Why go to conferences? They're expensive, after all, and unless you're a big enough name to be a featured speaker, you're going to have to pay for transportation, lodging, meals, and registration fees. But there's a lot to be gained as well.
What should you look for?
What's the target audience of the conference? I lean toward romance conferences, because that's where my books fall, but I also attended SleuthFest, a mystery conference for years, because my books all have mystery themes. Left Coast Crime is a relatively small, regional conference, and since I couldn't get back to Florida for SleuthFest, I decided to try this one. The fact that it's driveable helped a lot. (I admit that when I signed up to attend, there was the distant hope that I'd be joining the ranks of mystery writers, but that didn't happen). But even though my books fall into the romance genre, I still consider them mysteries.
Is the conference geared toward readers or authors? Reader conferences tend to be geared toward 'fun' and they're a way to meet readers as well as authors. Publishers might showcase their authors, there are games, meet-and-greets, and a lot of social events. Author conferences are geared toward the professional side. Agents and editors often accept pitches, so you can try to move up a rung on the ladder toward publications. Sessions cover professional and craft topics, so you can learn more about all the aspects of writing.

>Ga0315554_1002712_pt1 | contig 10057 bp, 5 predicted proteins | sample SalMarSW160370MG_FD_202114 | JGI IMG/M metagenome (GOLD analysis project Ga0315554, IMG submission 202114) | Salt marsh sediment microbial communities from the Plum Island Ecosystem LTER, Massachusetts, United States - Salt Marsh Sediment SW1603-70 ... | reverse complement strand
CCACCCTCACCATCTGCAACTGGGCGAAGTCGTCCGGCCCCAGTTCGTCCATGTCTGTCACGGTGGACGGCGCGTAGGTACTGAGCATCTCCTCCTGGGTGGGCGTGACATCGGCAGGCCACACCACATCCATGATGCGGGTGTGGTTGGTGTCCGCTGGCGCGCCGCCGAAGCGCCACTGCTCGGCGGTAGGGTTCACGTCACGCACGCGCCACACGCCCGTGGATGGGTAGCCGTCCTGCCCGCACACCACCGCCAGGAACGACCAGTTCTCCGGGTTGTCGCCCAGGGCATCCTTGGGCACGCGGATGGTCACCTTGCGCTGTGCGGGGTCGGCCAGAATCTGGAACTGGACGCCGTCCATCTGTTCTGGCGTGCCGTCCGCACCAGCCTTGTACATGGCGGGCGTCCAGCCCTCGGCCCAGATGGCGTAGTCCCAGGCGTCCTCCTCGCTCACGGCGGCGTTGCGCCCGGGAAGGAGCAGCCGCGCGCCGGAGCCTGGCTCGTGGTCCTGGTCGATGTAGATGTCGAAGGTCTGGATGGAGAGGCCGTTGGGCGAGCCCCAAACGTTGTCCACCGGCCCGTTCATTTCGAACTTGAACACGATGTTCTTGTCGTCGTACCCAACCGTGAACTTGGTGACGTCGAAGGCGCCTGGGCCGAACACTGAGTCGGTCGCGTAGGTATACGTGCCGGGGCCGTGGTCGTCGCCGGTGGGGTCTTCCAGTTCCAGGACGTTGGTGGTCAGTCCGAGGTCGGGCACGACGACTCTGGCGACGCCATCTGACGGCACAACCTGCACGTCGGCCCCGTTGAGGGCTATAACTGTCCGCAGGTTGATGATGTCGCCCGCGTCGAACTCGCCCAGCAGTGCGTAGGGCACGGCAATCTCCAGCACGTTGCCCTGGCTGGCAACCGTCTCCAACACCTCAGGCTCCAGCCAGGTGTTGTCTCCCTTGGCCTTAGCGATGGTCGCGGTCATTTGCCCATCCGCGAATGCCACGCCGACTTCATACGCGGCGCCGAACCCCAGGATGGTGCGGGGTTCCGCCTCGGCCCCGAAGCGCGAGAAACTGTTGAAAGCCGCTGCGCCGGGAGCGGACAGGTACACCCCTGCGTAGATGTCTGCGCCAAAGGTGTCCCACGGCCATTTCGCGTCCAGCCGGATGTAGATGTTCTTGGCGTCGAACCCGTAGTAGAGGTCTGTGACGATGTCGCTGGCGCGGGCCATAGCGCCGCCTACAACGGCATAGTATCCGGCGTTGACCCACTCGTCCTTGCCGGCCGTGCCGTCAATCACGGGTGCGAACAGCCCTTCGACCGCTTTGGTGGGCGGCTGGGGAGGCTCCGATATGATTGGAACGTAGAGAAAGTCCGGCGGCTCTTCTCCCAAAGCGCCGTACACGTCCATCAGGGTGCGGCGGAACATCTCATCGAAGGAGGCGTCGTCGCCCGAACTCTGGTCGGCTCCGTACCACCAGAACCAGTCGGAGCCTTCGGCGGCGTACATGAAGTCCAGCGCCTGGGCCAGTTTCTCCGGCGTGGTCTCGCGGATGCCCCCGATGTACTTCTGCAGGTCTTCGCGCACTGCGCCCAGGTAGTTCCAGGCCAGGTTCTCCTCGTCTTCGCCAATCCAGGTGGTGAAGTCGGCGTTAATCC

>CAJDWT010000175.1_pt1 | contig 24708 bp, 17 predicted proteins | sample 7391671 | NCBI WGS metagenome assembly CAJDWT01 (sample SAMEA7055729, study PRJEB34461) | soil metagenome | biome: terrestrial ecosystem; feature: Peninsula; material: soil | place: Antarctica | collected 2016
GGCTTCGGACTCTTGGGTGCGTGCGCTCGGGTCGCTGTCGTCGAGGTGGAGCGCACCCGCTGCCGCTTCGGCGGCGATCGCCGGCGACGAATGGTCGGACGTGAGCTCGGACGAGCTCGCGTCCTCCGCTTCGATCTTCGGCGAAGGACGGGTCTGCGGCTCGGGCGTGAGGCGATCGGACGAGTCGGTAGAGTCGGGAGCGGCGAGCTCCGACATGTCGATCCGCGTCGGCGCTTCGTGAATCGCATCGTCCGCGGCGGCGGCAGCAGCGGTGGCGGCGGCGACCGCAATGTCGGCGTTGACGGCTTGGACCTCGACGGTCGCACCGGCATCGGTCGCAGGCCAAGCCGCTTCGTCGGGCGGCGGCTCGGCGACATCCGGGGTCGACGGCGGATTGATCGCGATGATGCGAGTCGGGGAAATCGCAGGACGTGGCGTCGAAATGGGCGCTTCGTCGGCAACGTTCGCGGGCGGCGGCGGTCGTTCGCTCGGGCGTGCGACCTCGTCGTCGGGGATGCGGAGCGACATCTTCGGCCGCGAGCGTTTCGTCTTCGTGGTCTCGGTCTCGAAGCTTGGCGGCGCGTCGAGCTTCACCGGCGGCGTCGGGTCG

How big is the conference? Are you going to be a small fish in a huge pond? Large conferences might be overwhelming, but this might be your chance to meet a LOT of industry professionals. Smaller conferences won't have as many agents and editors, but there's less competition for slots, and you might feel less like an outsider if you're new.What will you get out of the conference?
Right now, I'm going to Left Coast Crime, and to RomCon, which is a smaller reader's conference in Denver. (And I'd love to meet some of you there—have you noticed there's a $20 off coupon at Terry's Place—in the sidebar, and in the "Deals and Steals" page.) I've also submitted proposals for workshops at two other regional romance conferences. With budgetary considerations first and foremost these days, I'm targeting conferences where I can present a workshop, and in most cases, get some of my expenses deferred.
The smaller mystery conferences use a slightly different model—at least the one's I'm familiar with. Instead of accepting proposals for workshops, they use the panel system. Authors attending are seated on panels and they'll discuss a specific topic. For LCC, I'll be doing a panel on Sex and Romance in Mysteries with two other authors. However, until the moderator gets back to us with her questions, I don't really know what I'm going to talk about.
Giving workshops and speaking on panels gives you exposure. I've got bookmarks, I'm making chapter booklets, and I'll pack a few cartons of books for the signing. It's a marketing opportunity (that dreaded M word again.) But most of all, at a conference, you have a chance to interact with real, live people—something out of the ordinary daily routine for most writers.
So, you've decided to go to a conference. I'll be back with what I've learned about how to prepare, and what to do when you get there in another post.
Causes Terry Odell Supports
Pro Literacy Worldwide, The Nature Conservancy, The Adult Literacy League, The Leukemia & Lymphoma Society